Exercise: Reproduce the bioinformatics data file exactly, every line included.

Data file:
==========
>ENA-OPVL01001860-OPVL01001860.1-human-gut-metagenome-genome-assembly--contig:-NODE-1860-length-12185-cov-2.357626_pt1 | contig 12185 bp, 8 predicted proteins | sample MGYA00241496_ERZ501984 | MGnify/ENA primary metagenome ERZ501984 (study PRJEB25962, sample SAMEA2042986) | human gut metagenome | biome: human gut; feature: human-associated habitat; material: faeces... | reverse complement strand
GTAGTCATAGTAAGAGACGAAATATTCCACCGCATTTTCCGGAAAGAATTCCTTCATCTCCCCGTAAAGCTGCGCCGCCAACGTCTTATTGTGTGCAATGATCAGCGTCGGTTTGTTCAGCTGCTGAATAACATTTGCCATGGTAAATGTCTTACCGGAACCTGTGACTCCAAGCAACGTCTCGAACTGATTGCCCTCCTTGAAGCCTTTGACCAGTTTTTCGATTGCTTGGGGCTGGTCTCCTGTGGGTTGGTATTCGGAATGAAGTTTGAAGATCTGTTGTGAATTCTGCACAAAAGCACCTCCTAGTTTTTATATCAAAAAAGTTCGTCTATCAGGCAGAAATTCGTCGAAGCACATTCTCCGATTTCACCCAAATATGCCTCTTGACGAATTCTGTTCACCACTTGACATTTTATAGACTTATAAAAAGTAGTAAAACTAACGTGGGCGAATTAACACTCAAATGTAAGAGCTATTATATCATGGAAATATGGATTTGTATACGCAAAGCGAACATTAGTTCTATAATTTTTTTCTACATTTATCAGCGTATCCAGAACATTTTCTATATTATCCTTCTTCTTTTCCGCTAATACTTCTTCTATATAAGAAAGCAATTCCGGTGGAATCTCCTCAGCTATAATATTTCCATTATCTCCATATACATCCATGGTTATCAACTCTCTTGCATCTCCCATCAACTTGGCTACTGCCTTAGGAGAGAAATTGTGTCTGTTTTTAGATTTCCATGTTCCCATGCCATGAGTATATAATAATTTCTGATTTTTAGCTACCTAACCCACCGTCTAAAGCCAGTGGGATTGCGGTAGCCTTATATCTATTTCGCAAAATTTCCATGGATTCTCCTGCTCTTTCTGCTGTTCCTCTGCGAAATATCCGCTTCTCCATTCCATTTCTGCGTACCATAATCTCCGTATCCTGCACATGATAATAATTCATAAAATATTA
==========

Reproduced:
>ENA-OPVL01001860-OPVL01001860.1-human-gut-metagenome-genome-assembly--contig:-NODE-1860-length-12185-cov-2.357626_pt1 | contig 12185 bp, 8 predicted proteins | sample MGYA00241496_ERZ501984 | MGnify/ENA primary metagenome ERZ501984 (study PRJEB25962, sample SAMEA2042986) | human gut metagenome | biome: human gut; feature: human-associated habitat; material: faeces... | reverse complement strand
GTAGTCATAGTAAGAGACGAAATATTCCACCGCATTTTCCGGAAAGAATTCCTTCATCTCCCCGTAAAGCTGCGCCGCCAACGTCTTATTGTGTGCAATGATCAGCGTCGGTTTGTTCAGCTGCTGAATAACATTTGCCATGGTAAATGTCTTACCGGAACCTGTGACTCCAAGCAACGTCTCGAACTGATTGCCCTCCTTGAAGCCTTTGACCAGTTTTTCGATTGCTTGGGGCTGGTCTCCTGTGGGTTGGTATTCGGAATGAAGTTTGAAGATCTGTTGTGAATTCTGCACAAAAGCACCTCCTAGTTTTTATATCAAAAAAGTTCGTCTATCAGGCAGAAATTCGTCGAAGCACATTCTCCGATTTCACCCAAATATGCCTCTTGACGAATTCTGTTCACCACTTGACATTTTATAGACTTATAAAAAGTAGTAAAACTAACGTGGGCGAATTAACACTCAAATGTAAGAGCTATTATATCATGGAAATATGGATTTGTATACGCAAAGCGAACATTAGTTCTATAATTTTTTTCTACATTTATCAGCGTATCCAGAACATTTTCTATATTATCCTTCTTCTTTTCCGCTAATACTTCTTCTATATAAGAAAGCAATTCCGGTGGAATCTCCTCAGCTATAATATTTCCATTATCTCCATATACATCCATGGTTATCAACTCTCTTGCATCTCCCATCAACTTGGCTACTGCCTTAGGAGAGAAATTGTGTCTGTTTTTAGATTTCCATGTTCCCATGCCATGAGTATATAATAATTTCTGATTTTTAGCTACCTAACCCACCGTCTAAAGCCAGTGGGATTGCGGTAGCCTTATATCTATTTCGCAAAATTTCCATGGATTCTCCTGCTCTTTCTGCTGTTCCTCTGCGAAATATCCGCTTCTCCATTCCATTTCTGCGTACCATAATCTCCGTATCCTGCACATGATAATAATTCATAAAATATTA